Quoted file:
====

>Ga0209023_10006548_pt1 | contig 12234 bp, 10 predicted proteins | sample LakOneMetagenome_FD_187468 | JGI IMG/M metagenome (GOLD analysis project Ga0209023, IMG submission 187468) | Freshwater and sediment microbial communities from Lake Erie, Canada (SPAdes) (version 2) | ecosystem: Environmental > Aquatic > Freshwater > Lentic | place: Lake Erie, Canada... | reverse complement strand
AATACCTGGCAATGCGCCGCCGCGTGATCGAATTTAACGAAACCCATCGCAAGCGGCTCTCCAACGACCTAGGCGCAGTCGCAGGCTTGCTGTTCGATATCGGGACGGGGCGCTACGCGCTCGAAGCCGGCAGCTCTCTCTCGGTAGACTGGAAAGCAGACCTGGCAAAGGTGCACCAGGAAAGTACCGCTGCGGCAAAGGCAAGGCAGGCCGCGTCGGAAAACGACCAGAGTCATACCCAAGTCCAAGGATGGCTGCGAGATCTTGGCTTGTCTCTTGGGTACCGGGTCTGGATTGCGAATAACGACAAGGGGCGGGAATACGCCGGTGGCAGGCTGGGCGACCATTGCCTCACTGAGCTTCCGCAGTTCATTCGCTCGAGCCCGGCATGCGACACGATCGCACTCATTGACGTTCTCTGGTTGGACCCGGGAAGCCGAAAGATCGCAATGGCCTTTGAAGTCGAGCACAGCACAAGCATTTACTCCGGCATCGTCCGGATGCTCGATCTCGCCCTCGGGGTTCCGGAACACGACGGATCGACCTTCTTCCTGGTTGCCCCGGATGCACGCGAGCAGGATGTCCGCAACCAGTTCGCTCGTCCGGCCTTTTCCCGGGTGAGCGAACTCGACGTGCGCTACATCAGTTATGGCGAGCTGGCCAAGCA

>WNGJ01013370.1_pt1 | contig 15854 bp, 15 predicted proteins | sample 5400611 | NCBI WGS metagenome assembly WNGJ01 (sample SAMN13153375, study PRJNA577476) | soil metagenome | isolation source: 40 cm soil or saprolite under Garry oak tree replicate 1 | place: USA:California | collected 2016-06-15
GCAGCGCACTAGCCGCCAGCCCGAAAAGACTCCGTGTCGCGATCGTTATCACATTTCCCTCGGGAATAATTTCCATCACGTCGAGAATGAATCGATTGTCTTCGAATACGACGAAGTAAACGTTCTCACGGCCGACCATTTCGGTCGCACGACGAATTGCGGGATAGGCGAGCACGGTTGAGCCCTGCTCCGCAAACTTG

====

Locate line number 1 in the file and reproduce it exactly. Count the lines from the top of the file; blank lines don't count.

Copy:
>Ga0209023_10006548_pt1 | contig 12234 bp, 10 predicted proteins | sample LakOneMetagenome_FD_187468 | JGI IMG/M metagenome (GOLD analysis project Ga0209023, IMG submission 187468) | Freshwater and sediment microbial communities from Lake Erie, Canada (SPAdes) (version 2) | ecosystem: Environmental > Aquatic > Freshwater > Lentic | place: Lake Erie, Canada... | reverse complement strand